Tackling fake news problem with blockchain

Digital sphere introduced us to a variety of possibilities for creating and sharing content and humankind widely accepted it and started using these opportunities. Producing and exhibiting digital content stopped being an exclusive right of journalists, filmmakers, producers and suddenly all of us became creators.

Sounds easy, cool and democratic as it is, but have in mind that this transformation in ‟who is a transmitterˮ unfolded a phenomenon of fake news. Simply, a transmitter is an important link in a communication chain. Some would say the most important.

As an illustration for the rise of fake news consider the following facts:

  • fake news was announced word of the year 2017 by the Collins Dictionary;
  • word post-truth (which is somehow linked with fake news) was word of the year 2016 by the Oxford Dictionary;
  • there are researches which show that fake news influenced Presidential Elections in 2016 (the top 20 fake news stories about it received more engagement on Facebook than the top 20 election stories from 19 major media outlets showed a study by BuzzFeedNews); [1]
  • on a bigger scale, fake news can mislead a person’s view on any topic a pseudo-news is processing as it is, by definition ‟false story that appears to be news, spread on the Internet or using another mediaˮ. As it is, false news can lead to serious manipulation, forming false conclusions and even to insults, reputation damage, racism and international conflicts.

In short, fake news is abominable and dangerous.

Luckily, among many other things technology offers us the solution for fake news as well and this solution is called blockchain.

A tool for detecting fake news

The use of blockchain as a tool for detecting fake news is still at the outset. However, Gartner reports that by 2023 up to 30% of world news and video content will be authenticated by blockchain. [2]

Currently, studies about blockchain and fake news are mostly focused on a source of information, letting each node in a blockchain system determine whether a source is trustworthy or not.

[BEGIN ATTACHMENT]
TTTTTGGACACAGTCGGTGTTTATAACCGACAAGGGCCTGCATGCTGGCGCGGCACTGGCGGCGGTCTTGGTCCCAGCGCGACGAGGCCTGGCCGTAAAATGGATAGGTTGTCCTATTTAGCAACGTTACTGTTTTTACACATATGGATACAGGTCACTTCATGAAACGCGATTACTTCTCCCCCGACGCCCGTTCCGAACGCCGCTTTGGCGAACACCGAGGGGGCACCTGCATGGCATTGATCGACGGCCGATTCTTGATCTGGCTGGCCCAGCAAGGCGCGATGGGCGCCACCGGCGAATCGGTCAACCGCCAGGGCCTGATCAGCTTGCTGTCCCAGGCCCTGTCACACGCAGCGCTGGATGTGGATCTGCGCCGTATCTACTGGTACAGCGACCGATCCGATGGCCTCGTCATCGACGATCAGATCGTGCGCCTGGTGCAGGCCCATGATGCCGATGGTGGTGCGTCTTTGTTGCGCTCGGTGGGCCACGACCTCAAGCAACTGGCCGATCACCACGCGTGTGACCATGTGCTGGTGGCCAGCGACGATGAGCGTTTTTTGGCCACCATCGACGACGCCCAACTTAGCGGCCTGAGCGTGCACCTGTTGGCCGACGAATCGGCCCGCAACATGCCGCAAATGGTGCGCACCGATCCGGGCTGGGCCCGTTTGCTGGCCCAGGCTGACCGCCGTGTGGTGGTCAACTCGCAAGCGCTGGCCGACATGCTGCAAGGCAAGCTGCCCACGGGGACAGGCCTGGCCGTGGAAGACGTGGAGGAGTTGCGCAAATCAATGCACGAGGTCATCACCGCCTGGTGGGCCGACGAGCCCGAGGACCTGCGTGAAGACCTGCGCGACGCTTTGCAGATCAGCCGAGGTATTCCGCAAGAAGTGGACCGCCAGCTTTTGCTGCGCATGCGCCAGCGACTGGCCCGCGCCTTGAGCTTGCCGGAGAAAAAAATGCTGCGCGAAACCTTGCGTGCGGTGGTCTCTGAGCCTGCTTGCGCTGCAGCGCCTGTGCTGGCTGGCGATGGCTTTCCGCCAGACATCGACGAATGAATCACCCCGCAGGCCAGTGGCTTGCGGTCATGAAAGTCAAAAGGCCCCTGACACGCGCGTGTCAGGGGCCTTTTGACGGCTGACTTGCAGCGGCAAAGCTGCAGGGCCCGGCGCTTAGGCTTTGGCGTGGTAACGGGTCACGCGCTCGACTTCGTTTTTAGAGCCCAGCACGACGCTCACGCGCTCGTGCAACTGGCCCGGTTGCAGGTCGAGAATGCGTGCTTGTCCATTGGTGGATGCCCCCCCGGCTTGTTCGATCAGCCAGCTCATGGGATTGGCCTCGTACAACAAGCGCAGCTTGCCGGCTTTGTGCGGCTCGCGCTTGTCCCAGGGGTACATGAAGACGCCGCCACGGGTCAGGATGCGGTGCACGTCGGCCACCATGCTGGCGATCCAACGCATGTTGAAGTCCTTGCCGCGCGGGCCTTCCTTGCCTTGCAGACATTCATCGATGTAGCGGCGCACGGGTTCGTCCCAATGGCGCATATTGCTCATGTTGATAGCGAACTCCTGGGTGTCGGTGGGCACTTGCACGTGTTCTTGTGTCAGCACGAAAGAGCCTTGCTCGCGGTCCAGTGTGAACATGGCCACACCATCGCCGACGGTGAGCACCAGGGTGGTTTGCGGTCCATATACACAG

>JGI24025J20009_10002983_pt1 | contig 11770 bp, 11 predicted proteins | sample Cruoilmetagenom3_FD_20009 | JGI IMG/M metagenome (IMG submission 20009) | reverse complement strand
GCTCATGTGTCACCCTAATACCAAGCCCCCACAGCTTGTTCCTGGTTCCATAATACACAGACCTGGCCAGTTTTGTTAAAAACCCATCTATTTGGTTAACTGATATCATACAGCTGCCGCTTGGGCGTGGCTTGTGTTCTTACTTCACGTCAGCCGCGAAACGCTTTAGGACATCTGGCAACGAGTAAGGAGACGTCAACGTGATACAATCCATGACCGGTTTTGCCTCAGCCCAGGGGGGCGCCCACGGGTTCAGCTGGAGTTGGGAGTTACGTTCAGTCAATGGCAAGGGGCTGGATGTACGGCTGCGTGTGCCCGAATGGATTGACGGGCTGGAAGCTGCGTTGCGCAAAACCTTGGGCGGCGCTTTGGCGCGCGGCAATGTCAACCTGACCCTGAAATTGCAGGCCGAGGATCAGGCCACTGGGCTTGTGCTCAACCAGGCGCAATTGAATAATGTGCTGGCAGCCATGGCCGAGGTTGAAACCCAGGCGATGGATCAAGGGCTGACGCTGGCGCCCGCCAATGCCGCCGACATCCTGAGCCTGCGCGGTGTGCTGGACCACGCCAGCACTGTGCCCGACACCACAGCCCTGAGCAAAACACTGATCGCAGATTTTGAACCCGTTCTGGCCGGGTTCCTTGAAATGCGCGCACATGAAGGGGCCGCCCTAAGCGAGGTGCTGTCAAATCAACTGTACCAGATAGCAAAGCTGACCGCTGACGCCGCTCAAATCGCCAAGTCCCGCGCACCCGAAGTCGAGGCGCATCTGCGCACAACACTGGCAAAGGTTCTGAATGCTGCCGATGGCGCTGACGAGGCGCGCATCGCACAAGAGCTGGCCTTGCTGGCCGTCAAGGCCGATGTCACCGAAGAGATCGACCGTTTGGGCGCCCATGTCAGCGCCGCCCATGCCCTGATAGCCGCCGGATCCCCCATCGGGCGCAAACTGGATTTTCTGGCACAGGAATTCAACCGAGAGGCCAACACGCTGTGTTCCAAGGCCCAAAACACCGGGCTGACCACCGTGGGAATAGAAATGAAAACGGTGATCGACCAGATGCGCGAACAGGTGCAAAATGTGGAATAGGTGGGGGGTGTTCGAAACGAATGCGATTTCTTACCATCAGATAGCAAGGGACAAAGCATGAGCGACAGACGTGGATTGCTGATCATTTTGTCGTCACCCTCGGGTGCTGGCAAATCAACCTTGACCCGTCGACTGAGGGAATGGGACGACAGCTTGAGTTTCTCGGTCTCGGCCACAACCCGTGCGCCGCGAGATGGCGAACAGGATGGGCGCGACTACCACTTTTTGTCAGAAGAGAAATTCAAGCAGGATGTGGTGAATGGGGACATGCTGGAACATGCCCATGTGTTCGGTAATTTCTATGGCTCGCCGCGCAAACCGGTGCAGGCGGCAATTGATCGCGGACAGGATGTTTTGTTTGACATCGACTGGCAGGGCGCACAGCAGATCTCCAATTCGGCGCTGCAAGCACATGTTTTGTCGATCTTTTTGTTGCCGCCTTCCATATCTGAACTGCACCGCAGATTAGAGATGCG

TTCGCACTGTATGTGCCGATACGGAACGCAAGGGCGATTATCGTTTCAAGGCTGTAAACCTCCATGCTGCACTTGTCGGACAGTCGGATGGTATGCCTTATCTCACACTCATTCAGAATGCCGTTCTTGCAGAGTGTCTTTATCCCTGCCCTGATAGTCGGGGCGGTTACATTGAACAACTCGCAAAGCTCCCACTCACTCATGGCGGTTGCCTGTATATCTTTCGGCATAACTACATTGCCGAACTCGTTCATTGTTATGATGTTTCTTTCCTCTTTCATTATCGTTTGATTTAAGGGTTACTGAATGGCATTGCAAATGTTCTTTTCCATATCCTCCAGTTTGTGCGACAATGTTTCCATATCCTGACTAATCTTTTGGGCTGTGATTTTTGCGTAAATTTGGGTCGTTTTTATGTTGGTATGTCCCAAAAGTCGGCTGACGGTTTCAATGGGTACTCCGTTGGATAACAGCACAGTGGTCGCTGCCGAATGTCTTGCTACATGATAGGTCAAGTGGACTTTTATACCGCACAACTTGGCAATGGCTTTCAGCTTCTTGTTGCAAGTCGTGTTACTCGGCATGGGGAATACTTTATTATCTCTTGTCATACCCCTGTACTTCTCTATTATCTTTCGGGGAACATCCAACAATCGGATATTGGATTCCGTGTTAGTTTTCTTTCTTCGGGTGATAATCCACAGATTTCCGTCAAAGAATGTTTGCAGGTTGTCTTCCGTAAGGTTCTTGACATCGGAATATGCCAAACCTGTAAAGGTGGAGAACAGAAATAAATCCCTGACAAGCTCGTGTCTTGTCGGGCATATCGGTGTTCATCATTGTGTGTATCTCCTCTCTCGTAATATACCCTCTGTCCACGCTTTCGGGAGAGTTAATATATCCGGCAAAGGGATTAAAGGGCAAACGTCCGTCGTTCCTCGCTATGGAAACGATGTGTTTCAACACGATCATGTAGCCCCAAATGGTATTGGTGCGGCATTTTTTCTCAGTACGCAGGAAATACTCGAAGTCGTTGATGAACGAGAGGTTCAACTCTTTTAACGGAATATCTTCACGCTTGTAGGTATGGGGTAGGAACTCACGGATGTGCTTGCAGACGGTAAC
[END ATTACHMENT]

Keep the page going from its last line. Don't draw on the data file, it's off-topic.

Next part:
When it comes to content, things get more complicated, but blockchain offers a solution for that as well – maybe you cannot supervise an exact content, but you can trace the data, communication architecture and transactions in it. And this is where blockchain steps in. It allows content consumers to see if some content was edited and how many times it was changed no matter if we want to do it for a text, a picture or a video.

How would it look like in practice?

Imagine that content (in this case news) producers, publishers and consumers are nodes in one blockchain. Firstly, producers and publishers should verify themselves as sources of information and that data will be stored in the system. Step 2: some news producer (in this case journalist) places a news into the system and info about the source becomes visible to all nodes in that particular blockchain (including news consumers). Later, in case a publisher, editor or journalist themselves decide to change the news mentioned in step 2, data about the change becomes traceable to nodes, too. In the end, consumers get to use data about a source of information and changes made to it and to decide who is a trustworthy source of information and which news is fake. 

Furthermore, consumers’ votes about particular sources or information will be available to other nodes present in the blockchain system, leaving the data about uprights and frauds visible to everybody.

Due to the decentralization of blockchain, this data cannot be corrected and manipulated, but stays credible, tamper-proof and effectively handled.

New age – old challenges

Yellow press, propaganda and mass media manipulation have been on stage for a long time. Therefore, it is important to recognise that digital media didn’t patent fake news, it only multiplied its production and influence.

Fortunately, the rise of digital introduced us with the new ways of combating fake news (including blockchain technology). The use of this technology in media systems is still in the rise, but there are some examples of implementing it. F.e. The New York Times was one of the first media houses to introduce blockchain for photo content [3], there are many fact-checking platforms working on blockchain principle and many more will come.

Stay tuned, blockchain could turn the news industry upside-down.


[1] https://www.buzzfeednews.com/article/craigsilverman/viral-fake-election-news-outperformed-real-news-on-facebook

[2] https://www.computerworld.com/article/3481633/how-blockchain-will-kill-fake-news-and-four-other-predictions-for-2020.html

[3] https://open.nytimes.com/introducing-the-news-provenance-project-723dbaf07c44

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